21

Phase detect autofocus in DSLRs works by comparing patterns of light coming from each side of the lens using pairs of detectors which are separated a certain distance on the AF sensor. This distance is called the baseline, and the greater the baseline the more accurately the distance can be measured. The need for a wide baseline and for light to travel from ...


19

I don't think you're lacking in sharpness: at full size, the image you post shows sharp eyelashes and teeth. If you are using a large aperture (<F2), that explains the unsharp ears. When you reduce the size at which the image is displayed, apparent sharpness tends to decrease. To get the impression of sharpness back, you'd have to apply some sharpening ...


14

A number of articles have been written about the problem with the focus and recompose technique. While the general idea they espouse is theoretically correct, most of them are really actually wrong on a number of points. First and foremost, most of them assume that you want to focus at the extreme corner of your picture. While you can do that, it's pretty ...


12

Looking at the example image at full magnification, it seems that the sharpest part of the boy's face is the tip of his nose. If you look at his left hand (camera right), you see that the area from around his fingers' first knuckles back almost to his wrist is the sharpest part of the entire photo. This could be due to: You placing the AF point on his nose....


11

There are two main cases: Focus and recompose can cause misofocus when using really fast lenses as by rotating the camera the focal plane rotates and thus will no longer pass exactly through your subject. Most of the time the subject will still be within the depth of field so this effect goes unnoticed, however with shallow depth of field focus and ...


10

The best thing to do is to manually select the focus point closest to what you want to be the point of focus, and if necessary recompose only slightly from there. That's because turning the camera to recompose moves the plane of focus more than you might think — see this answer for a nice diagram. Typically, with portraits, focusing on the eyes is ...


8

Modern auto-focus systems are designed to accommodate a wide range of shooting applications that require different ways of using the auto-focus system. Which way is the best for you depends on several factors: Your subject matter, your skill level, and which setup produces the most consistent and accurate results for the particular camera/lens combination ...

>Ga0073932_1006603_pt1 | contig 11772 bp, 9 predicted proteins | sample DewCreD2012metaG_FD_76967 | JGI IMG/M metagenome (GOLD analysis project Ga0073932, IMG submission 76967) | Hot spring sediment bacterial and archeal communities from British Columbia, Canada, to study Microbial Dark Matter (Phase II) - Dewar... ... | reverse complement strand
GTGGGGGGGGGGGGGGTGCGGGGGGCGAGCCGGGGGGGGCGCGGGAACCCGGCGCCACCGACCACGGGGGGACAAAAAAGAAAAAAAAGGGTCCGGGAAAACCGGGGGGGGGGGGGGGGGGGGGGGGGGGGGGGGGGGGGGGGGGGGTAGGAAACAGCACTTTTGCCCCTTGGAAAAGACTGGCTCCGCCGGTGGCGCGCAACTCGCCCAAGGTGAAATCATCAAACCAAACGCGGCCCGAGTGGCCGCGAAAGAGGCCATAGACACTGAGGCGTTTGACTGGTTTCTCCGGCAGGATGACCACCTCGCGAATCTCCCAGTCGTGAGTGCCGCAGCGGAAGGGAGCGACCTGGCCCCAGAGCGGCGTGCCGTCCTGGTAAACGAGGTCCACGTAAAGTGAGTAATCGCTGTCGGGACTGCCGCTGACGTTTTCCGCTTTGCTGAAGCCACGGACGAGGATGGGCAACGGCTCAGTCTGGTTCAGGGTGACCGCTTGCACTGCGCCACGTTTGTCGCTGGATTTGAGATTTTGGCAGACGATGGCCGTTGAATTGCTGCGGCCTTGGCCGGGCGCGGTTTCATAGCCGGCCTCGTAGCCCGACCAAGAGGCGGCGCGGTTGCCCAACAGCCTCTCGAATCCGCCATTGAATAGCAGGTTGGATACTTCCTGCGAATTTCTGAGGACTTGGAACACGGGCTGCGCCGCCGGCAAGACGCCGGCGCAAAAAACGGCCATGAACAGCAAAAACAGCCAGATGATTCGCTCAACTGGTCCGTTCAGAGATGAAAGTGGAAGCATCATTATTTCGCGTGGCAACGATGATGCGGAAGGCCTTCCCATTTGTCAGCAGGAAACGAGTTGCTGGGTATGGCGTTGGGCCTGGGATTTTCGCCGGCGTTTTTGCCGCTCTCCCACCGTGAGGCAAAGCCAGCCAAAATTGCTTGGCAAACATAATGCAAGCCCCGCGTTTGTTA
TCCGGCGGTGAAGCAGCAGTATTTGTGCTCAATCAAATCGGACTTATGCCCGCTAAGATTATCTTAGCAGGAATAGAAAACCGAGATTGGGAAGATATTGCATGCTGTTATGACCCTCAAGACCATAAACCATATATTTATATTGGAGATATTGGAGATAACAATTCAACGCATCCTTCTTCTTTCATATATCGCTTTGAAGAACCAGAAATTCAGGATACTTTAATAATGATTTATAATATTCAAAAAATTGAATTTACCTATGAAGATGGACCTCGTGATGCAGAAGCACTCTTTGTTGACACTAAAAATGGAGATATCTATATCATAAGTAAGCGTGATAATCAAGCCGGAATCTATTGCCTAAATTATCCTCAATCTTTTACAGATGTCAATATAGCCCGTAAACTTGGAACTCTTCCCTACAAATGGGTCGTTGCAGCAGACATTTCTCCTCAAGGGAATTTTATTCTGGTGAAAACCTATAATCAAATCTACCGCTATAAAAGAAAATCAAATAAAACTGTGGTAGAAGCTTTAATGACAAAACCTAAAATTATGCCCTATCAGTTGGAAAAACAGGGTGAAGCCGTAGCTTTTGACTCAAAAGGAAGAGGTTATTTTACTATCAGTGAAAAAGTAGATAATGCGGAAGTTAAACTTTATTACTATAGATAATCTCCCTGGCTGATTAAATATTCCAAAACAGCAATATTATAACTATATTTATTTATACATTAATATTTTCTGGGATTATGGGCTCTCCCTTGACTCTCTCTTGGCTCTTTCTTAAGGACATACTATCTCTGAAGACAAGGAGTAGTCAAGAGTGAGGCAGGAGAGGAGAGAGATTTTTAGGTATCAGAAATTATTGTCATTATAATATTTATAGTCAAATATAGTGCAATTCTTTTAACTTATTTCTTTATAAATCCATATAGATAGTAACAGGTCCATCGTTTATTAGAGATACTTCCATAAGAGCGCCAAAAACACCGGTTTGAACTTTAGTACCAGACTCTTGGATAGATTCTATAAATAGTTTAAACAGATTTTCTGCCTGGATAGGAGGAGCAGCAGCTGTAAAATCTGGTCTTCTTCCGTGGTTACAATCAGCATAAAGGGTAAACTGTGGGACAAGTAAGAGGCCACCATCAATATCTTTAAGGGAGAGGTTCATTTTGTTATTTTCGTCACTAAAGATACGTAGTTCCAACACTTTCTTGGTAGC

8

1) Manual focus means you must turn the focus ring to change the focus distance of the lens. Anytime the camera moves the focus point of the lens you are using autofocus (AF). With the Canon EOS system you use the AF/MF switch on the lens to select Manual Focus (MF) or Autofocus (AF). Other than a few exotic big white Super Telephoto lenses that have an ...


6

When I started to use the new camera this was also the case, but more recently, when I hit the AF point selection button, the 9 red points appear, but only for a fraction of a second, and then disapear before I can make a choice. Select any of the Creative Modes (P/Tv/Av/M/B/C) on the top mode dial Press the Menu button Navigate to Custom Functions tab ...


6

In Live View, the mirror is up and the AF collimators do not have view of the scene and can't do any focusing. The EOS Quick Mode flips the mirror down, exposing the scene to the collimators and then flips the mirror back up. There isn't a way for a traditional mirror-equipped DSLR to show live view WHILE using the collimators to focus. The Sony Alpha DSLRs ...


6

Cross type focus points are slightly better than horisontal/vertical focus points. A cross type focus point is basically a horisontal and a vertical focus point in one. The only problem what you would have with focus points that are not the cross type, is that they have problem focusing on patterns that are horisontal or vertical, depending on their ...


6

I am not 100% sure what you mean. Looking at the viewfinder of my 500D, it looks like (Via Bob Atkins) If I take the liberty to add "thirds lines", it looks like this: Unless you mean "100% spot on!", this looks very much like spots in the intersections of thirds lines. (My handiwork is a bit shoddy on the second picture, I have to admit as well.)


6

As others have noted, there often are focus points near to the rule of thirds intersection points, but they aren't always precisely in that location. There might be some consumer demand for it, but there are two major reasons why not, both answered, I think, by my answers to What is the “Rule of Thirds”? and What is the 'Golden Ratio' and why is it better ...


5

The thing you have to remember is that the areas of sensitivity for each focus point are larger than the representation of those points in the viewfinder. This is especially true when using zone focus. The camera will focus on the area of highest contrast within the entire area of sensitivity. This will not necessarily be the area directly behind the little ...


5

Both the Canon 600D and the 650D have 9 focus points: the central focus point of the Canon 600D is cross-type, the others are not all the 9 focus points of the Canon 650D are cross-type.


5